In my daughter's baby book is a sheet of notebook paper where, in neat handwriting, I jotted down the time of the first contraction so that I could do the math should a second one hit.
The handwriting on that second one, six minutes later, is still fairly neat, but when the next few came at five and four-and-a-half minutes apart -- and my car had only moved a few feet -- it's clear by the crazed scrawling handwriting, with letters digging into the page, that I was beginning to panic.
I began to envision how her roadside birth might play on the news. Tried to distract myself with road-related name possibilities, like Pylon or Dee-Laigh. Imagined how I could decorate her nursery in Road Construction Orange. Have a mobile over her crib with little barrels and flashing arrows. Sooth her to sleep at night with the sounds of idling engines and muttered obscenities.
Luckily, traffic started moving again, and I was soon at the hospital, where my daughter pulled the first of her many pranks on me by ceasing the contractions almost as soon as I arrived.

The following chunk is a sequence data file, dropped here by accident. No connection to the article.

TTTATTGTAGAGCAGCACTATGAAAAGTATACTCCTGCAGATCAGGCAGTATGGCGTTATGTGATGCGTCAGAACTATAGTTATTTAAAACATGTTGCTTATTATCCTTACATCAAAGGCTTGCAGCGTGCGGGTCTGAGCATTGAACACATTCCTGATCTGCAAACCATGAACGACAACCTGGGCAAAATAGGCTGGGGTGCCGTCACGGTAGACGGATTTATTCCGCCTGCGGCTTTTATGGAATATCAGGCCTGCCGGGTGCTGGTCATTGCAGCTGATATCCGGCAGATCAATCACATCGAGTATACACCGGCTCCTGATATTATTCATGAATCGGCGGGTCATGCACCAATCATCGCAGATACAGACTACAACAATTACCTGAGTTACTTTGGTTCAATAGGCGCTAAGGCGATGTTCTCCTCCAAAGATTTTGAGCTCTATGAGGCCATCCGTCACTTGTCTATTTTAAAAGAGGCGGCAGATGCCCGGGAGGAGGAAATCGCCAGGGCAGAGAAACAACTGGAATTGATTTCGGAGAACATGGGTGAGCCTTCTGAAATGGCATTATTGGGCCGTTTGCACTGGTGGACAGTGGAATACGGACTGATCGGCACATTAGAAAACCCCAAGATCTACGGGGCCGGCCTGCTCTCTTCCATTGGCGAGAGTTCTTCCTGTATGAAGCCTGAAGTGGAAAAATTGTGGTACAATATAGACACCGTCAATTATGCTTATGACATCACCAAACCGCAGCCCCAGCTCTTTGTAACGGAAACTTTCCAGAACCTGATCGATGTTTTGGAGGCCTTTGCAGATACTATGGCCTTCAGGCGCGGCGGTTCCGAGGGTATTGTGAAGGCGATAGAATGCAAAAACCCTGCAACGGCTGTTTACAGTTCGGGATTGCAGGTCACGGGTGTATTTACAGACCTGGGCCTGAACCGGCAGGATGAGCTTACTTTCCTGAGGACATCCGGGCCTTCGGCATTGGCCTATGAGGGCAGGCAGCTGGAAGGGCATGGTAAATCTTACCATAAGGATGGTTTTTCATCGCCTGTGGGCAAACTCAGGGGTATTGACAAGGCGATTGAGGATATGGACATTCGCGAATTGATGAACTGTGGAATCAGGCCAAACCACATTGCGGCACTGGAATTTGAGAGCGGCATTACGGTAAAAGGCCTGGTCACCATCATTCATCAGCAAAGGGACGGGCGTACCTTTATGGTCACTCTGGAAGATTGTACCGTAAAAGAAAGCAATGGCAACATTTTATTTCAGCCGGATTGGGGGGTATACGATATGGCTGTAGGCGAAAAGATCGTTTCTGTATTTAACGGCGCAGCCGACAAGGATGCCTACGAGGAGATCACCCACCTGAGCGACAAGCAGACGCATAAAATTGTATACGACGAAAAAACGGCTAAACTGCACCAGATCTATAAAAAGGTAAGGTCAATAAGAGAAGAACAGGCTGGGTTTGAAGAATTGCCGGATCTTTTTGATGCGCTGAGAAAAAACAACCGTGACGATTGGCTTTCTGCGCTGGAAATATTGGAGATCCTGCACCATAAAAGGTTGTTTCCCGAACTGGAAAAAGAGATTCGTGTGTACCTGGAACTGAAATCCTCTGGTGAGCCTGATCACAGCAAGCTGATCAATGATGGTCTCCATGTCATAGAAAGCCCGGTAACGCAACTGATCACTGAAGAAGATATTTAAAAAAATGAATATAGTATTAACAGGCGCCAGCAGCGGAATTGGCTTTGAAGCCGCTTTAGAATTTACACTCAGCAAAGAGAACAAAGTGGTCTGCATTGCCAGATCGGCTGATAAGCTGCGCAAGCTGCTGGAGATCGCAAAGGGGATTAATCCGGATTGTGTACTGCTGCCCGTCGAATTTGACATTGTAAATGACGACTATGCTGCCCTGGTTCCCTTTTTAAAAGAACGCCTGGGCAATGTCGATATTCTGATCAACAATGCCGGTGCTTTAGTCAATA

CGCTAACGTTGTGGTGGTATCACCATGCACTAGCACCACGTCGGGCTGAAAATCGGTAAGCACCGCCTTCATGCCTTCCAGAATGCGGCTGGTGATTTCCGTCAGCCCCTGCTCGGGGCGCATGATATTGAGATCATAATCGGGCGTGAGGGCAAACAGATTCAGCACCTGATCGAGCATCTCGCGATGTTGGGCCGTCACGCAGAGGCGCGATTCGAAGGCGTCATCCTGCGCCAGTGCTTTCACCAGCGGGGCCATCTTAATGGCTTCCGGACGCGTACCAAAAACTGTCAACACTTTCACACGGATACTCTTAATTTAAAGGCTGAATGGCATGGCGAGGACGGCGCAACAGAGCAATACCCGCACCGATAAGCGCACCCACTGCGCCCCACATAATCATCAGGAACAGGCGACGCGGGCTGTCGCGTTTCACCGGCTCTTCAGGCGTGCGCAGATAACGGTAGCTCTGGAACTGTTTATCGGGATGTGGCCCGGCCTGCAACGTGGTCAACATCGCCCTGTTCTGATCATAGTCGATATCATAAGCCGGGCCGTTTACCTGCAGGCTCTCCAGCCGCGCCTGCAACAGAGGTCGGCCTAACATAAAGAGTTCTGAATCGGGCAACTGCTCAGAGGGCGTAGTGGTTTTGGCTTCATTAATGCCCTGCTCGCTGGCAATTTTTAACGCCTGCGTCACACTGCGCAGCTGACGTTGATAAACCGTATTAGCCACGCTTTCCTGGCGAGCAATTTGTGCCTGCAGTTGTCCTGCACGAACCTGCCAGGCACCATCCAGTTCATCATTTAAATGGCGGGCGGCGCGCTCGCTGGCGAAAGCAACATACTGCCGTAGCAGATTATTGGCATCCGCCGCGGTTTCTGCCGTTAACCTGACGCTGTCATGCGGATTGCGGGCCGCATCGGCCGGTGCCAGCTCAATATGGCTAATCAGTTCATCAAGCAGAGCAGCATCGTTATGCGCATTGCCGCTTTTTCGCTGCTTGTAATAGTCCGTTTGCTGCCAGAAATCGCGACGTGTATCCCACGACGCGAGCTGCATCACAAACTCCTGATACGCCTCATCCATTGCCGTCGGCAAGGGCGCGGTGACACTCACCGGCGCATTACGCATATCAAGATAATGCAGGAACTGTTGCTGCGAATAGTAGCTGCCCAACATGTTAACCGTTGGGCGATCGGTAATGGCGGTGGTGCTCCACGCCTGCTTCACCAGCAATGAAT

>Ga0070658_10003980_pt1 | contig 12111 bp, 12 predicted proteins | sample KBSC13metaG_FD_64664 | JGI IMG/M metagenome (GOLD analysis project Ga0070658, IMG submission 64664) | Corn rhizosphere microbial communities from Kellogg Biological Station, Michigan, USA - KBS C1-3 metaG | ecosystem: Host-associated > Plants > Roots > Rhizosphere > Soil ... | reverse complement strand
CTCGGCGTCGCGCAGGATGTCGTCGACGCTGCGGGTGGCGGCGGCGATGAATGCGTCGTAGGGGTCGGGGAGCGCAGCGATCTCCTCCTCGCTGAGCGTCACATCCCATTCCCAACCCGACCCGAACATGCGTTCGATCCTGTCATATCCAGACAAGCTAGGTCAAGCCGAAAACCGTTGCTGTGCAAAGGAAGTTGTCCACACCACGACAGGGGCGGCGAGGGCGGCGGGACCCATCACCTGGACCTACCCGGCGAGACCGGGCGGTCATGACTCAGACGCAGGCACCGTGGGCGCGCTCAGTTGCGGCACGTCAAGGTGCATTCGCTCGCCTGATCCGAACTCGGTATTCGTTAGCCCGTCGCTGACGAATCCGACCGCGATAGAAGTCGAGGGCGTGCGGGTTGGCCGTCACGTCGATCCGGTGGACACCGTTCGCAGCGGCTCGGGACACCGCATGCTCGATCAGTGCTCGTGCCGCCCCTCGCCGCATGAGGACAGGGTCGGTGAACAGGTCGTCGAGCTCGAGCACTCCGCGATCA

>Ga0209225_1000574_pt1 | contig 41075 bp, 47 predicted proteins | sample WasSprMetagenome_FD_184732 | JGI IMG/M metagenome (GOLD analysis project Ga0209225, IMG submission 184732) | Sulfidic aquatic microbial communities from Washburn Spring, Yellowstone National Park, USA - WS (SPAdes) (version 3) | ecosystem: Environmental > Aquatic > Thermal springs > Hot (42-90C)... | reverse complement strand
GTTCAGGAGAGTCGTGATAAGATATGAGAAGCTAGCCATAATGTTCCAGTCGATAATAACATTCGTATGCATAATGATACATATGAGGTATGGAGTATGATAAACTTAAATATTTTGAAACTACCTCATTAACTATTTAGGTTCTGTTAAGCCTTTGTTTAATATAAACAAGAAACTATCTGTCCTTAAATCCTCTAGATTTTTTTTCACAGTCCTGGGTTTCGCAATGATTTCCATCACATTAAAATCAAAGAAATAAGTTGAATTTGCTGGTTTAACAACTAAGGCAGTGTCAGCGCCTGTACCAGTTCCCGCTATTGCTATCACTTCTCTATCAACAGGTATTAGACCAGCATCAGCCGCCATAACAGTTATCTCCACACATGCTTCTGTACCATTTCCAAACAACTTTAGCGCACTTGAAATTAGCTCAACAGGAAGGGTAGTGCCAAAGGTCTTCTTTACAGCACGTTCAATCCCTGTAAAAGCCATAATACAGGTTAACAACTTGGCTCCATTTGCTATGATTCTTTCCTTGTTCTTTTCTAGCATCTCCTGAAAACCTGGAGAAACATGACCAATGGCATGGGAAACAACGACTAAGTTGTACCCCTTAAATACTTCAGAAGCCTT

Still, the damage was done. From that day forward, when I get stuck in traffic, I begin to panic. I only recently learned there's a name for this condition. David Moxon, a psychology lecturer from Peterborough Regional College, coined the term Traffic Stress Syndrome to describe people like me.
According to an article on buzzle.com, when faced with traffic congestion, those afflicted will "go into a frenzy of panic modes, known as time-bomb phenomena," which can cause them to drive recklessly and without judgment to get as far away from traffic as possible.
It's a panic and flee mechanism, with physical symptoms that can include sweaty palms, increased heart rate, headaches and nausea. Personal experience prompts me to add that it can also trigger horn honking, rude hand gestures from other motorists, and the occasional traffic citation.
And in the near future, it might also trigger the sale of ice cream. Or beer.
Reach Karin Fuller via email at karinful...@gmail.com.